you're missing the nuance between interaction and ego which feeds "values, beliefs, desires"

This is really interesting to me ... I (perhaps atypically) experience my 'values' ("humans are intrinsically more important than other animals"), 'beliefs' ("western empirical science is the fullest knowledge available of how the world works"), and 'desires' ("damn, that cookie looks tasty") rather impersonally ... more as facts of nature rather than feelings. It hadn't consciously occurred to me until your comment that this creates a kind of distance or detachment between my frame and my ego in the heat of the interaction that for me actually reduces butthurt and helps me maintain frame, and even graciousness, when (to pick some random examples) discussing how much to spend on prolonging a pet cat's life, talking with a colleague advocating chinese medicine to rebalance chi or evolutionary psychology with a feminist, or responding to my mother's pressure to have a freshly-baked cookie.

So my lived experience in detail may be the opposite of yours but the larger point of detaching frame from ego may be shared; or maybe we mean different things by the terms 'values', 'beliefs', 'desires', and 'ego' and are talking past each other; or maybe I once again am failing to grasp your point.

[–]weakandsensitive1 point2 points  (2 children) | Copy Link

I don't think you are and I think this is a good explanation of the disconnect.

western empirical science is the fullest knowledge available of how the world works

For example, an argument could easily be made that the scientific funding process and peer review is in many ways a total joke (source: PhD). If someone's bought into the religion of science (and not the scientific method exclusively), an identity component has just been challenged.

The question is minimizing the amount of ego invested into the belief systems that construct an individual's frame. That is, a person's worldview is defined by their identity (see also - why kids who are told they are inherently smart struggle more when working through problems).

Ego (for the most part) is easily triggered. Frame shouldn't be.

[–]man_in_the_worldMRP APPROVED1 point2 points  (1 child) | Copy Link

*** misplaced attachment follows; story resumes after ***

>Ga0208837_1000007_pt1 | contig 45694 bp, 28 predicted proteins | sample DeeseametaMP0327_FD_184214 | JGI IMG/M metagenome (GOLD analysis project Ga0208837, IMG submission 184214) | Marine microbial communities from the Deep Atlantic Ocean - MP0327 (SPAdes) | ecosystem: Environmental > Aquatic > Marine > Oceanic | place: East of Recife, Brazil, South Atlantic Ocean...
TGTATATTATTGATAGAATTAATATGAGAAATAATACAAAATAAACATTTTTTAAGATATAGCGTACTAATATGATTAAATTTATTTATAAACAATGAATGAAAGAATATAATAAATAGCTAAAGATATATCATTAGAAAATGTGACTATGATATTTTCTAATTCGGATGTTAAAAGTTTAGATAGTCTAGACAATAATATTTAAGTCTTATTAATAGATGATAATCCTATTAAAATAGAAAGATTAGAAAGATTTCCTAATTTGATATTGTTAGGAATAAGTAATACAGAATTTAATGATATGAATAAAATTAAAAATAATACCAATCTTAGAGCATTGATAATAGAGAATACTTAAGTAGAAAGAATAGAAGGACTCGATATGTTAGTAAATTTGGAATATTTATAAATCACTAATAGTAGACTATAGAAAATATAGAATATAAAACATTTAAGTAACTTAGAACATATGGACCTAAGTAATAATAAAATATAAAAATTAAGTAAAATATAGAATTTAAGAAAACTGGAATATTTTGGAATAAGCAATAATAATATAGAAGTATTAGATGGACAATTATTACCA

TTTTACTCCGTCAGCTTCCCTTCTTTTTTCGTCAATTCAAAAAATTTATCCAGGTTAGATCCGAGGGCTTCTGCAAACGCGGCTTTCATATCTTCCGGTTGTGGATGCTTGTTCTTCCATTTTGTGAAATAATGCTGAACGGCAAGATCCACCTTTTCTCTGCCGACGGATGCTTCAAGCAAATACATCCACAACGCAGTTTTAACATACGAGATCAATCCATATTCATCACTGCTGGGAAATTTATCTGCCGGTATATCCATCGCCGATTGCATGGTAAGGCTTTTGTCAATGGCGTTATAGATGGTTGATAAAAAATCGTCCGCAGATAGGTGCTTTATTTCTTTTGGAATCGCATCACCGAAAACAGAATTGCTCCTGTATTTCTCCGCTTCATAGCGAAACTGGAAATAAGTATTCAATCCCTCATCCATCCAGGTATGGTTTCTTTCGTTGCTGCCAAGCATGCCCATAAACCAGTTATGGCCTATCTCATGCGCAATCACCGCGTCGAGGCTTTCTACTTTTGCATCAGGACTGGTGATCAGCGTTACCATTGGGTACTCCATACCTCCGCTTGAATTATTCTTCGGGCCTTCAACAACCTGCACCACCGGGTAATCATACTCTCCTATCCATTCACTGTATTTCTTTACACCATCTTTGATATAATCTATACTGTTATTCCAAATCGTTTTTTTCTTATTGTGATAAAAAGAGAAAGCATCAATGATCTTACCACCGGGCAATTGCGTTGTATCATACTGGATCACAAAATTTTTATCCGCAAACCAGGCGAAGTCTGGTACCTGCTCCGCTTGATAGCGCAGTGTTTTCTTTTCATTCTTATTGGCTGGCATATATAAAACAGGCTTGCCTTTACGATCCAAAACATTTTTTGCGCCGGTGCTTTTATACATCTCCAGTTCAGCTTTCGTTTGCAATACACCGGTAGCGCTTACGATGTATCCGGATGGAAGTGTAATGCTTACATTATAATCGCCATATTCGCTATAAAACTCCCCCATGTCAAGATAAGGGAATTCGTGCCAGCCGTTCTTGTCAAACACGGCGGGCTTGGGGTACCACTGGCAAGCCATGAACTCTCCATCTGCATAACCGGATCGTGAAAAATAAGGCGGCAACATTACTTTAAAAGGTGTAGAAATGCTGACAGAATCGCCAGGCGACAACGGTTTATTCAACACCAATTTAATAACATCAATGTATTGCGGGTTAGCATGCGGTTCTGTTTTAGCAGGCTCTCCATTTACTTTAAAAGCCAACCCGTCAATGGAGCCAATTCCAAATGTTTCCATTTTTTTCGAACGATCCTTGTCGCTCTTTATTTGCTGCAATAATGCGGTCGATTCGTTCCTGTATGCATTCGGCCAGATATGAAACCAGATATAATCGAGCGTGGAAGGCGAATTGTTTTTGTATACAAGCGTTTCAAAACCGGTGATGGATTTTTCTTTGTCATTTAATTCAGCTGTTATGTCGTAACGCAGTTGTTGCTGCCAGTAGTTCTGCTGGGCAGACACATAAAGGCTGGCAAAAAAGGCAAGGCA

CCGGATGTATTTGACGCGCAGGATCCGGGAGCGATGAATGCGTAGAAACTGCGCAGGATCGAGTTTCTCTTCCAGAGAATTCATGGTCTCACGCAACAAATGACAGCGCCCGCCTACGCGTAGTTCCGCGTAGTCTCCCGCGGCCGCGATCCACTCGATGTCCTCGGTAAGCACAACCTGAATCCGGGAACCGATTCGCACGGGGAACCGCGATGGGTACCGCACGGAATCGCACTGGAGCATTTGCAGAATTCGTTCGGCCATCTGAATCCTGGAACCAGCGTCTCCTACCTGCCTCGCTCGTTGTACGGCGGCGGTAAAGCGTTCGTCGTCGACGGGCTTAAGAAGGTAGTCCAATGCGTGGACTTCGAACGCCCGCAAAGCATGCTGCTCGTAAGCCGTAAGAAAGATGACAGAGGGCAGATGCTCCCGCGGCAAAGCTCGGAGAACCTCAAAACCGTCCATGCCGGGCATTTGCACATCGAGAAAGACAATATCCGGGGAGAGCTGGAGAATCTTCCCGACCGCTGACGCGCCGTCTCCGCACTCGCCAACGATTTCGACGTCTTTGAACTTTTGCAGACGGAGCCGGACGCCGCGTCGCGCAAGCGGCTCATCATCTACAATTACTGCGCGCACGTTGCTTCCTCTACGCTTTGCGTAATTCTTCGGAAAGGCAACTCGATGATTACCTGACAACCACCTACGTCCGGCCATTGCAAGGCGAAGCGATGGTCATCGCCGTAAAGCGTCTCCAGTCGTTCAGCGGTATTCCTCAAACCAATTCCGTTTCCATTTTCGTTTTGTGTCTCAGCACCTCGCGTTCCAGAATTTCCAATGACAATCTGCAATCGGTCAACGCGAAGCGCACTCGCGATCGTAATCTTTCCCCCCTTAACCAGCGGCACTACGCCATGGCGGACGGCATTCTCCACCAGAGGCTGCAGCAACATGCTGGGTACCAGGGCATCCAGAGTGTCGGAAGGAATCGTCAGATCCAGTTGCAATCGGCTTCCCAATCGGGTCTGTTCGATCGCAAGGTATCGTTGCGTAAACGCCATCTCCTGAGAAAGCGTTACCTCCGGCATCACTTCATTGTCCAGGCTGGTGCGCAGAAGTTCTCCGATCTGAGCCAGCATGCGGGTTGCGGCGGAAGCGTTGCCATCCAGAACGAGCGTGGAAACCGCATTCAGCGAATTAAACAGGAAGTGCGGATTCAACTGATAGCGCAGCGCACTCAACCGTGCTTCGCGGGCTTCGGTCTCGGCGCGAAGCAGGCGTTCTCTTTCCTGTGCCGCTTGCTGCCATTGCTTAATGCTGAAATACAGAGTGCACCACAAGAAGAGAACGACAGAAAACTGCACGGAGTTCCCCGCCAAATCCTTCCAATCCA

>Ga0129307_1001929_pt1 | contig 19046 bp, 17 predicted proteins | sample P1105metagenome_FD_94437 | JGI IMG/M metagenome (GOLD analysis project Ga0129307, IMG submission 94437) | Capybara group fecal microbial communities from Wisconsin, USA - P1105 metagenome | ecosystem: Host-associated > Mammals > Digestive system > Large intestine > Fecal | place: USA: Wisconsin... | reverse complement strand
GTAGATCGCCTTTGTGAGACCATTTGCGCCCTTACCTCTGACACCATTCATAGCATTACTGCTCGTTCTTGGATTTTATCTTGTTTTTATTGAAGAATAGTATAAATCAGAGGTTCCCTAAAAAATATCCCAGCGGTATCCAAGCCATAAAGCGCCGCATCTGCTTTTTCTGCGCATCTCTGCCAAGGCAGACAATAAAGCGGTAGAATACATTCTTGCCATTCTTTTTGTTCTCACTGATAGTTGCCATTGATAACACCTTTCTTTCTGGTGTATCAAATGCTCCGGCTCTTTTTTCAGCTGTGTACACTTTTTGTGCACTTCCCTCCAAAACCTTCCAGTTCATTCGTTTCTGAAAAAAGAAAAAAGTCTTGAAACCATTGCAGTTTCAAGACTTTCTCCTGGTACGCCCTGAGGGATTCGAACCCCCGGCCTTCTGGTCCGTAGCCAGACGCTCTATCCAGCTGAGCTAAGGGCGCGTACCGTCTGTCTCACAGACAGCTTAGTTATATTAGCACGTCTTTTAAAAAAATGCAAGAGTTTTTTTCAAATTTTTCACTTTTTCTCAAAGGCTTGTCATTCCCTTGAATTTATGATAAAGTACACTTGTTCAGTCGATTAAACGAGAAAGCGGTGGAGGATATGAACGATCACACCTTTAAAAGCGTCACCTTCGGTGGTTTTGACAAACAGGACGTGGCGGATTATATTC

Thank you for taking the time to clarify for me.

I finally get it now: while for me building frame on a belief/value system provides a helpful detachment from my ego, there are people who build their identity on their "values" (such as SJWs and White Knights) who would make themselves highly vulnerable with this approach. And given that many here are newly unplugging from a BP mindset, your caution may be particularly relevant.

an argument could easily be made that the scientific funding process and peer review is in many ways a total joke

Could very easily and with great justice be made.

[–]weakandsensitive0 points1 point  (0 children) | Copy Link

Sweet. Glad we learned together!

[–]resolutions316!!CAUTION!! Runaway bus potentially ahead[S] 1 point2 points  (5 children) | Copy Link

Yeah, I think the dividing line I tried to draw here between frame and goals is largely arbitrary.

My problem was that I was/am having trouble figuring out what my needs/desires truly are, vs. what I've internalized from living within other's frames for so long.

The idea of a larger, "meta" frame emerging from your core values is a powerful one, just wasn't or isn't one I feel fully capable or achieving at the moment. My hope is that the "small wins" described here build my ability to hold and develop frame over time, which itself puts me in deeper touch with what I really want and believe.

[–]man_in_the_worldMRP APPROVED1 point2 points  (3 children) | Copy Link